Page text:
Posts Tagged With: Peter Paul Rubens

To Cause The Unfaithful Lover Agony

 

To Cause The Unfaithful Lover Agony

To make certain that a faithless lover suffers three times the agony he’s caused you, light a red  candle on a night when you’re especially unhappy. As the flames flicker, stare at them, and remember how miserable the man has made you. Then stab the  candle three times with a straight pin and say:

“Three times this candle’s broken by me.    

Three times your heart will broken be.”

Do this on the same night, preferably Friday, seven consecutive times.  Soon some heartwarming reports on the gentleman’s troubles with his latest loves should start drifting back to you.

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Atalanta

Atalanta

by Mia Gibson
Atalanta is the female athlete in Greek myth. It is unclear exactly where Atalanta comes from, some sources say that she came from Arcadia and was the daughter of Iasus and Clymene, but Hesiod and other sources attributes Atalanta’s origin to Boeotia where her father is Schoeneus. The contradiction over Atalanta’s birth contributes to the assumption that there were two maythic women that were merged into one person. 

Whoever Atalanta’s father was, he wanted a boy so bad that when Atalanta was born, he exposed her on a hill were she was suckled by a she bear, sent by Artemis, until a group of hunters found her and raised her to womanhood. Atalanta, like Artemis, loved to hunt.

Atalanta is best known for participation in male activities while at the same time having an aura of sexuality surrounding her. For example, some sources say that Atalanta was one of the Argonauts. Atalanta was even wounded in a battle with the Colchians and was healed by Medea, who was also on the voyage. But at the same time, other sources say that Jason refused to let Atalanta go on the voyage because she was a woman.

One male activity Atalanta definitely participated in was the Calydonian Boar Hunt. Other male members of the hunt objected to her presence, but consumed with lust, Meleagerinsisted that Atalanta be allowed to join. During the hunt, centaurs Hylaeus and Rhaecus tried to rape Atalanta. Atalanta killed both of them, thus the first bloodshed of the Calydonian Boar Hunt was human.

Atalanta shot the first arrow to pierce the boar. Because of this, Meleager gave Atalanta the boar’s pelt. This resulted in even more human bloodshed, Meleager’s two uncles protested to Atalanta receiving the pelt, so Meleager killed them. When Meleager’s mother heard that Meleager had killed her brothers, she threw an enchanted log on the fire, once the log finished burning Meleager would die.

After Atalanta’s success at the boar hunt, Atalanta’s father, Iasus or Schoeneus, was proud and claimed her as his daughter. Atalanta was reconciled with her father. Since Atalanta was now a princess, Iasus wanted Atalanta to marry. Atalanta had been warned not to marry by the Oracle. Atalanta came up with a witty plan that would stop her from having to marry. She would race the suitors, the one who beat her in the foot race would be the lucky man to marry her, but if she won, she could kill the man. Atalanta made the bargain knowing that no one could beat her. One day a racer, Melanion or to some sources Hippomenes, fell in love with Atalanta and wanted to marry her, but he knew he could not beat her so he called on Aphrodite, the love goddess, for assistance. Aphroditeprovided Melanion with three golden apples to entice Atalanta. During the race, whenever Atalanta would get ahead of Melanion, he would roll one of the golden apples forward, forcing a curious Atalanta to stop and pick the apple up. Atalanta’s frequent stops gave Melanion the advantage he needed and he won the race and Atalanta’s hand in marriage.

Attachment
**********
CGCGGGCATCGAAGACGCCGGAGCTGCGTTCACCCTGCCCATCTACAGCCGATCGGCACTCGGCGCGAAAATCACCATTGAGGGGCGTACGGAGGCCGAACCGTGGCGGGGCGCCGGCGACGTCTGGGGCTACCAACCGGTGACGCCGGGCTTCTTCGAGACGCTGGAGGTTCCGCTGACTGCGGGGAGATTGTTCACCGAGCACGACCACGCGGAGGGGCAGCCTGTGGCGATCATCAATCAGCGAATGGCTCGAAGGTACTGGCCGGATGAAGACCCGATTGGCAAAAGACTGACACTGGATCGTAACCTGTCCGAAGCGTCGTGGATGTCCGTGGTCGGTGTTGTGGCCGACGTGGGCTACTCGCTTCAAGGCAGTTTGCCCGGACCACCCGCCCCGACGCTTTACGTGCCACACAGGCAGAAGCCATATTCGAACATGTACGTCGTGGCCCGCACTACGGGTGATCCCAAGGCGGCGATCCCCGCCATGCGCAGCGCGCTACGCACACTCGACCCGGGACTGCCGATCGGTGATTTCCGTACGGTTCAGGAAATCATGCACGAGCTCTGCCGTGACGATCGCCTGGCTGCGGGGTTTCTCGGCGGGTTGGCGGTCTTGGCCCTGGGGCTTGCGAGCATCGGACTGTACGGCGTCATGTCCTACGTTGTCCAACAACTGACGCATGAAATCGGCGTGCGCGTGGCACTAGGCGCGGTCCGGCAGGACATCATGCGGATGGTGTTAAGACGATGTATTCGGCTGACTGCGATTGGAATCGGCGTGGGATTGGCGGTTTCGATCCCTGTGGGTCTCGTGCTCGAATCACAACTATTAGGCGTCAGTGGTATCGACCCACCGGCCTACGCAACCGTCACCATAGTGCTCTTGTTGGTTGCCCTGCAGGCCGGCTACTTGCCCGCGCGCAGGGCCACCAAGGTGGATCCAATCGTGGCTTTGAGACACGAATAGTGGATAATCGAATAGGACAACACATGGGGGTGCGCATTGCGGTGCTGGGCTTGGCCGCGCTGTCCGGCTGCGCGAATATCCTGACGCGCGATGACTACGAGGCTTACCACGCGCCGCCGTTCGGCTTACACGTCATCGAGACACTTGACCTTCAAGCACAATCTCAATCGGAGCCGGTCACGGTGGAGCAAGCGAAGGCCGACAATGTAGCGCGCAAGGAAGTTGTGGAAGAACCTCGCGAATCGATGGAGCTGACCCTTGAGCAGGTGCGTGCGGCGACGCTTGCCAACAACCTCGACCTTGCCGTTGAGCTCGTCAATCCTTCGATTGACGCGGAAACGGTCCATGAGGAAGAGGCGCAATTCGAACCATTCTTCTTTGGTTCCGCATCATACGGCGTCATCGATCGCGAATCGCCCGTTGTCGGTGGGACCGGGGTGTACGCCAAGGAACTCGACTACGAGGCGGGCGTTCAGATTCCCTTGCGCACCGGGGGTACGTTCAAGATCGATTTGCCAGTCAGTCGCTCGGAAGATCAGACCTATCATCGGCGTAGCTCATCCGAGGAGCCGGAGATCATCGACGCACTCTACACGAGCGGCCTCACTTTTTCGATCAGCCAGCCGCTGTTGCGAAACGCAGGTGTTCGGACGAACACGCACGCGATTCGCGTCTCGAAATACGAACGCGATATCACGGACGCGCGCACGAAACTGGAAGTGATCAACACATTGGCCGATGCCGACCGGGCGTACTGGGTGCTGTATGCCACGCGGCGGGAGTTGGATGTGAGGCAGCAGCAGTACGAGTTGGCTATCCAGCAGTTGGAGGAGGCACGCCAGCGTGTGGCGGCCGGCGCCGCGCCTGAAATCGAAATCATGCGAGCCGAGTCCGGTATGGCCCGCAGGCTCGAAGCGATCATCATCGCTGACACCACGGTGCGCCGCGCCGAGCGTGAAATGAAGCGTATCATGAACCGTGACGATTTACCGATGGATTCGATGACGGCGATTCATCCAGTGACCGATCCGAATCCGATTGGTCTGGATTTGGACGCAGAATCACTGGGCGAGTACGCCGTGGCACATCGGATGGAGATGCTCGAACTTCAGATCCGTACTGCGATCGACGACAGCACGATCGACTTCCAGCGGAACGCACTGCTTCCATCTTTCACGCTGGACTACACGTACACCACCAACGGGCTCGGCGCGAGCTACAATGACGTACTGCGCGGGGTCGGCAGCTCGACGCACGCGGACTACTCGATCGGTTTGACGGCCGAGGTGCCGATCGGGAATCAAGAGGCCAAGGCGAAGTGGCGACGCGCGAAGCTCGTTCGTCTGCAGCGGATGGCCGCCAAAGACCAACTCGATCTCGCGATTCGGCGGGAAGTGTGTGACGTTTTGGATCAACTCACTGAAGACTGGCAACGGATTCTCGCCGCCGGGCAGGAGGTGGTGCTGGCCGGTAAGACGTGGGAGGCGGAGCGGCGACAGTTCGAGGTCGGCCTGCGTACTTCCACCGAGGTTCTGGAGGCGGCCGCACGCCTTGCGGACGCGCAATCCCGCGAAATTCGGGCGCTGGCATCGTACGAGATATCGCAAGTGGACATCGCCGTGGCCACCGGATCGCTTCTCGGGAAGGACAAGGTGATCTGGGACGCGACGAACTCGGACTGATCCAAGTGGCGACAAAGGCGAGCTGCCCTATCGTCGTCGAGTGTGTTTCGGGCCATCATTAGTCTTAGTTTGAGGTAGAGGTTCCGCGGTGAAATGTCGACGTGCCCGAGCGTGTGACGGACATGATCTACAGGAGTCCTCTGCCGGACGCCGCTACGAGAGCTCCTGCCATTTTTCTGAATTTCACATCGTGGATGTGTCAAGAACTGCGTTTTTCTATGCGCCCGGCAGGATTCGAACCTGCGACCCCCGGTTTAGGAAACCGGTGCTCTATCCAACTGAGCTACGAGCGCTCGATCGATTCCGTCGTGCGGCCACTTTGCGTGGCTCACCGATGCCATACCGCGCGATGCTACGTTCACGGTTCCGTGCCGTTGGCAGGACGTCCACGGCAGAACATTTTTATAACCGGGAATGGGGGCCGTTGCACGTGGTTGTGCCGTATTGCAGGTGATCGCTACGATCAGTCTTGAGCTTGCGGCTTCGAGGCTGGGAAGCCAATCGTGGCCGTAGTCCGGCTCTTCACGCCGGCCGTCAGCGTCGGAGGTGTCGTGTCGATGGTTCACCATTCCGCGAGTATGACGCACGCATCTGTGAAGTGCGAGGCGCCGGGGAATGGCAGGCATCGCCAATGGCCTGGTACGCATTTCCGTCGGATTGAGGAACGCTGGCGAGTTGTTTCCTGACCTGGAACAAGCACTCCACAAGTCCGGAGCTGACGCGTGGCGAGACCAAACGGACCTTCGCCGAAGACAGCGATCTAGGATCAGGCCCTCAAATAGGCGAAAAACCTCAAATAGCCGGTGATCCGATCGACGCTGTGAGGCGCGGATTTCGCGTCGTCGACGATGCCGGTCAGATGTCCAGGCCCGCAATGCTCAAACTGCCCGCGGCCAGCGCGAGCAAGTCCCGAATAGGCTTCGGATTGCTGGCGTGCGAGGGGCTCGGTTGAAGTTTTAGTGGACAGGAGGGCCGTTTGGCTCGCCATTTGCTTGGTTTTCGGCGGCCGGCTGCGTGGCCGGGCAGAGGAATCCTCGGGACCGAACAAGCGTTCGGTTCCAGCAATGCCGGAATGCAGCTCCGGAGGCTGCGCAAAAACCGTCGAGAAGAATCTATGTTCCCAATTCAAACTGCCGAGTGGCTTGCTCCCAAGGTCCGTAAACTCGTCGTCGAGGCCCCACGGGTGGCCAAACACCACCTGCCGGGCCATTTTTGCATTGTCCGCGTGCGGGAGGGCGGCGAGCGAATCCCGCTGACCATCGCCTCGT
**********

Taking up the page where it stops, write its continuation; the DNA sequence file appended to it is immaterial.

Once married, it seems that Atalanta could not contain her inhibitions any longer, for one day she allowed Melanion to seduce her in the temple of Zeus. Zeus was so angered that he turned them into lions. This was a fitting punishment because lions can not mate with each other.

Atalanta has a son named Parthenopaeus (son of a pierced maidenhead). Once again, there is a dispute as to who the father is. Some sources say that Atalanta had an affair with Meleagar, other sources attribute Parthenopaues to Ares or Melanion. Parthenpaoues was active in the war known as the Seven Against Thebes.

Categories: The Goddesses | Tags: , , , , , , , | Leave a comment

Argonauts

Argonauts

by James Hunter

The Argonauts were the heroes who sailed with Jason on the Argo, in quest of the Golden Fleece. They are often called the “Minyans,” because of the tribe and region from which Jason came, but many of them came from other parts of the Greek world.

According to Apollonius of Rhodes, 55 men accompanied Jason; Apollodorus lists 43 men and one woman, and various numbers can be derived from other sources. The lists do not correspond very well, but the following are some of the more famous names mentioned: Orpheus (the greatest musician of the ancient world); Heracles (the son of Zeus, famous for his Twelve Labors); Hylas (Heracles’ companion); Telamon (the father of Ajax); Peleus (the father of Achilles and the brother of Telamon); Argos (the builder of the Argo); Polydeuces and Castor (or Pollux and Castor — known as the Dioscuri, they were the sons of Leda and Zeus, and the brothers of Helen of Troy); Meleager (who killed the Calydonian boar); Zetes and Calais (the Boreads); Theseus (who killed the Minotaur and the hero of a number of other legends); Laertes (father of Odysseus); Autolycus (son of Hermes and a master thief); Atalanta (a great huntress who was the first to wound the Calydonian boar and was beloved by Meleager).

Categories: The Gods | Tags: , , , , , , , | Leave a comment

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